First, very strict guidelines were given that didn't take the portal capability and best practices into account. It was assumed that the software could be made to fit within the given parameters, and
second, the developer given this task, simply took the requirements at face value that this was how it had to be done.
So who is driving these requirements?
- Business, Marketing, Design, and Information Architects should probably be driving the look and feel, user interaction and the actual functionality of the application from a users standpoint.
- Architects will define underlying product set, interaction, scalability, and organization requirements.
- Specialists will need to design the actual application based on the above decisions.
It has to be made clear that this should not be a one-way process, rather an iterative cycle using some type of feedback mechanism, or by introducing technical folks into the project life cycle early. If an architect is at a technically deep enough level with the product or technology, then they can often provide this guidance and assist the developer through how it should be done. Often this is not the case, and someone with deeper skills in the product suite needs to actually provide information, in real time, to the rest of the team about decisions. This goes for Business Analysts, Marketing, Designers, and others who are making decisions which can affect the technical outcome. Working with an Architect or Specialist who is knowledgeable about the Portal framework and how to best take advantage of that technology can great increase your chances of success. Or at least reduce the number of problems you may face. Enterprise standards often have to be revisited when introducing a portal into your environment. In some cases exceptions need to be made or perhaps additional standards that take the portal into account.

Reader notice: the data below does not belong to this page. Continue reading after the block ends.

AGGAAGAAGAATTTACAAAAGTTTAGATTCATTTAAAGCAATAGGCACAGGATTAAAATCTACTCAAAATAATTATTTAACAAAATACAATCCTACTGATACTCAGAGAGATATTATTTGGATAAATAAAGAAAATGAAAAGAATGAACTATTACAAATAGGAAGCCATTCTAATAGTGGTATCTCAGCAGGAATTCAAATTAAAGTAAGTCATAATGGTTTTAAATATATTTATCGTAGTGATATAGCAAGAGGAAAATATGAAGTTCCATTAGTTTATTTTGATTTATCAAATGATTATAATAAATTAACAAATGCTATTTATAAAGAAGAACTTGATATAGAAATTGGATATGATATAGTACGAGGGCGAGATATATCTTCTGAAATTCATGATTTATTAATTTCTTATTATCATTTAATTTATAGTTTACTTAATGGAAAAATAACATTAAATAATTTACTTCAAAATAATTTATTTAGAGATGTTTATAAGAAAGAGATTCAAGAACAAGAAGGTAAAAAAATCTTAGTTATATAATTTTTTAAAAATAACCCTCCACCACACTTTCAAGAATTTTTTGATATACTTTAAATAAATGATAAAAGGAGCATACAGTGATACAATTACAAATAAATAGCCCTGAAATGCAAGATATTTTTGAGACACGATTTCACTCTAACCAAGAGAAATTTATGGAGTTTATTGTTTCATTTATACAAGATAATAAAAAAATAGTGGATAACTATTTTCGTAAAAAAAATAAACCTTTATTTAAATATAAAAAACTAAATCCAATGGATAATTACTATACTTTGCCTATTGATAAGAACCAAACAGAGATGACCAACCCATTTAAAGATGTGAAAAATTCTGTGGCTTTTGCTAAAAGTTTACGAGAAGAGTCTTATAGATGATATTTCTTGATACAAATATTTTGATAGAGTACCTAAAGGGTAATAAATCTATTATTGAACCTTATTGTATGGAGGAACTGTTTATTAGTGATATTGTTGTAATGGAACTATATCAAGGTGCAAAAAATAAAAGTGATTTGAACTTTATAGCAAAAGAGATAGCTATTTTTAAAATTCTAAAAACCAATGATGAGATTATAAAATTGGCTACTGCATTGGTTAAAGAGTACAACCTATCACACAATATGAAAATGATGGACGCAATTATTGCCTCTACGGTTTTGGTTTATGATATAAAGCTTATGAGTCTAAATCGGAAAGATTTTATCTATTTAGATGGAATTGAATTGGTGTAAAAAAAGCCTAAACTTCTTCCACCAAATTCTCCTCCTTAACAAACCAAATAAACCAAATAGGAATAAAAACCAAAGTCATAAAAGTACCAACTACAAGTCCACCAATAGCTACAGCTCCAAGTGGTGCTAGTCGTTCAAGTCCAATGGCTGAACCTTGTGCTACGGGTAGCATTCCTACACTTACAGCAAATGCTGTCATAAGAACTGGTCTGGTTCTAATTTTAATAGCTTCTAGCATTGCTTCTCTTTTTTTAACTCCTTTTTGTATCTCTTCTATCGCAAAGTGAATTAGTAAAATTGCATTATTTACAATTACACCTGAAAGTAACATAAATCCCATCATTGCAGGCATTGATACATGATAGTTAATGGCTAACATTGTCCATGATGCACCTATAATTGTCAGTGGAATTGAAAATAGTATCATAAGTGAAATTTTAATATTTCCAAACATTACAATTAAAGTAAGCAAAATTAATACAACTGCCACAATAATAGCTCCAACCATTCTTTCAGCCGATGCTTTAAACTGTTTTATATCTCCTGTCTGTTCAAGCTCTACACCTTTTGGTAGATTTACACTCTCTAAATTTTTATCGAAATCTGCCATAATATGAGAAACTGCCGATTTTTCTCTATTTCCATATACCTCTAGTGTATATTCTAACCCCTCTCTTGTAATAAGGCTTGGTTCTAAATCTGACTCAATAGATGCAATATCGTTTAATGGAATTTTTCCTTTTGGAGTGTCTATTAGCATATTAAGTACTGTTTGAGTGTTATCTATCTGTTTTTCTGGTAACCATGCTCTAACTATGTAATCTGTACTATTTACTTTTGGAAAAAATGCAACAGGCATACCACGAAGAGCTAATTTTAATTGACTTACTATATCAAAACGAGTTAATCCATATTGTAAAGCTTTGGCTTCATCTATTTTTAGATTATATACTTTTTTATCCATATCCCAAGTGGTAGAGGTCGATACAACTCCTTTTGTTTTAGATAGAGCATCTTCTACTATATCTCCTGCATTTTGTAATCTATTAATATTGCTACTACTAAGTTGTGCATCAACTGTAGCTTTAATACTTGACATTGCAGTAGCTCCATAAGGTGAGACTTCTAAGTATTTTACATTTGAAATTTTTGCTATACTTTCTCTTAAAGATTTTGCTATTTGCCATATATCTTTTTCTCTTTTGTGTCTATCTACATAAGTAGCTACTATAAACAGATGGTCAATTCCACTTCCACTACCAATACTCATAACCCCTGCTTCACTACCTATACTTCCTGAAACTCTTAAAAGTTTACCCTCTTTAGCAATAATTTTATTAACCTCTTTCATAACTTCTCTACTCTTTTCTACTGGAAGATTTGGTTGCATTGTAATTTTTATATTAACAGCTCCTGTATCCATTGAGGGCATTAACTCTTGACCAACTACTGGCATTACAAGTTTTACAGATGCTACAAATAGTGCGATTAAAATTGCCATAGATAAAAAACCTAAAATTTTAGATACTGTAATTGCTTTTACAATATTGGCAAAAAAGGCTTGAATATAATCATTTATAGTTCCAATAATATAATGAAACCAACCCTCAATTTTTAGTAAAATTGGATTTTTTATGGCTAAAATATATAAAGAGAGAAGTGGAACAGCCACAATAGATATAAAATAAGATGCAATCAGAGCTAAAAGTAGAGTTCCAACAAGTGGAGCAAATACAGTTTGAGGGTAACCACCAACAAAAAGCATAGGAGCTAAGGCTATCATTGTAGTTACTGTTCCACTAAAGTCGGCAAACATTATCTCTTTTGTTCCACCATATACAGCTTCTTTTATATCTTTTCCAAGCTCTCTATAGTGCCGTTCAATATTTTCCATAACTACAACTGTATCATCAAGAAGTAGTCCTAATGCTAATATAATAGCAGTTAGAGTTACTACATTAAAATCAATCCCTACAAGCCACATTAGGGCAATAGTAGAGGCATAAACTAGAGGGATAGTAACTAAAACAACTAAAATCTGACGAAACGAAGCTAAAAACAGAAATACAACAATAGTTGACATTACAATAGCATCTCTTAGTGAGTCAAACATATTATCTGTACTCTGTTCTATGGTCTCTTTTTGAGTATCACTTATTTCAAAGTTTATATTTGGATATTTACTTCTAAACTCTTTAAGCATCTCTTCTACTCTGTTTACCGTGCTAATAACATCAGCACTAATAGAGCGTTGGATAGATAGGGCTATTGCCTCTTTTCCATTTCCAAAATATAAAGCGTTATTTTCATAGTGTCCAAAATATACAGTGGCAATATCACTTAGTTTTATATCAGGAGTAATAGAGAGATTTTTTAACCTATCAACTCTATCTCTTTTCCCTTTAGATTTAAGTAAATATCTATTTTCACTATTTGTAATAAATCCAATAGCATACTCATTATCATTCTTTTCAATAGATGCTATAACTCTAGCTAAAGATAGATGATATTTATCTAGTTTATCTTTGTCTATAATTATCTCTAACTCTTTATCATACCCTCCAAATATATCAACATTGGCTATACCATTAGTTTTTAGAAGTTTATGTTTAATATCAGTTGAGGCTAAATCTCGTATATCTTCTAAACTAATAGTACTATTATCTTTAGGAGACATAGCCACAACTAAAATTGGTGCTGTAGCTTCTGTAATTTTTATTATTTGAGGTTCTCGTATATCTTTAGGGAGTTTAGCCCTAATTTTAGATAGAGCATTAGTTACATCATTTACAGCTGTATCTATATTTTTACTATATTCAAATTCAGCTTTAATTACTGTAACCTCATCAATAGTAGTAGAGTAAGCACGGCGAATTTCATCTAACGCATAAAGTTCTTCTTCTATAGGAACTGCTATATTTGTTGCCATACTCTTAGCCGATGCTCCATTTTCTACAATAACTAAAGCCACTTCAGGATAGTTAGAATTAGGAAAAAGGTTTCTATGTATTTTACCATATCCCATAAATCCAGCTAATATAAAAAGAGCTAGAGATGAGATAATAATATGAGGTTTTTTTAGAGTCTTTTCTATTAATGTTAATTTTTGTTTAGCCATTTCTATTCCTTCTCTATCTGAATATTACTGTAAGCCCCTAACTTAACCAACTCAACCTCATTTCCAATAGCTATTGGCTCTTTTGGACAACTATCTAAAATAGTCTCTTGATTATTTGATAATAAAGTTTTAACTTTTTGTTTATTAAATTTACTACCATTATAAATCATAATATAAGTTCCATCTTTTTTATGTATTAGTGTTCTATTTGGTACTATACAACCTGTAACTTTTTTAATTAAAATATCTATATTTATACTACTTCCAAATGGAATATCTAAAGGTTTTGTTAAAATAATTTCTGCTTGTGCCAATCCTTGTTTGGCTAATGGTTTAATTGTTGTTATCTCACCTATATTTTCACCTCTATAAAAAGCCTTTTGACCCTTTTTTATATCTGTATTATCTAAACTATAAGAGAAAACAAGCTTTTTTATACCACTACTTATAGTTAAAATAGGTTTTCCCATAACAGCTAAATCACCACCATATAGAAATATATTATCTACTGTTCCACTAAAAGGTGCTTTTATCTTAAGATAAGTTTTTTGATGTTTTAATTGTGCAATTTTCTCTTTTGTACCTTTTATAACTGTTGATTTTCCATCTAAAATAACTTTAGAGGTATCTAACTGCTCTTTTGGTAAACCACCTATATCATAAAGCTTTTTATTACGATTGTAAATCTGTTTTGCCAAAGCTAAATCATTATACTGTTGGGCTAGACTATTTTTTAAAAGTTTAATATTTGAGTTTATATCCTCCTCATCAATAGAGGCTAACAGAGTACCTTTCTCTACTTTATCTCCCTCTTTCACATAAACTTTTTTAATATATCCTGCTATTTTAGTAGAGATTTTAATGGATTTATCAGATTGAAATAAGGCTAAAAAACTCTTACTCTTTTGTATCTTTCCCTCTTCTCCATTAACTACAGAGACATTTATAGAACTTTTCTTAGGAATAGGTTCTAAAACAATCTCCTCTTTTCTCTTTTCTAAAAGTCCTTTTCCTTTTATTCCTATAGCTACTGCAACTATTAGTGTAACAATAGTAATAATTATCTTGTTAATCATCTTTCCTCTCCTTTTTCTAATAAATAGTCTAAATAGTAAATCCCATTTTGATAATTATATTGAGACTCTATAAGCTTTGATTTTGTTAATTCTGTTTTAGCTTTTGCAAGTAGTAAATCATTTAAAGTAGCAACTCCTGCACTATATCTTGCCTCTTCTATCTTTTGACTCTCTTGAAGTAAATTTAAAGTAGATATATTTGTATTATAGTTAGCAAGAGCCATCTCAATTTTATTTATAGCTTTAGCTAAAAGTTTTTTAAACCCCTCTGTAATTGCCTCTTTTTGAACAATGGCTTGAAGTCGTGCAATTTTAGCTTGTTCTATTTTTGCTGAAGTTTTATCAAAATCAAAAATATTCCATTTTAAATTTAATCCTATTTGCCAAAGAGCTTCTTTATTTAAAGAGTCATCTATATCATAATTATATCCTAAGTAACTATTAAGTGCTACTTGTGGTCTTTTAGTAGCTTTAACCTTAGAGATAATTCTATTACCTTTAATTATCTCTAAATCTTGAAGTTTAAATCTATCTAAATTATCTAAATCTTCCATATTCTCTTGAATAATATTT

The simple moral here is to ask questions and speak up as early as possible when designing your portal. Ask the Portal SME on your team if a specific decision makes sense. Then give that person some time to research the answer and maybe offer some different solutions. What? you don't have a Portal SME on your team? Then shame on you. If this is your first portal project then, more shame. The expense of adding an experienced member to the team can well outweigh the cost of a failed or troubled project. Developers are not blameless here either. It is important that developers speak up when they see potential problems or know that something has been poorly designed. Remember, not only do you have to build it, and deploy it, but you may have to maintain it in the future.
Look to my next blog for a continuation of these thoughts and a discussion about the trade off between adding real business value and wants...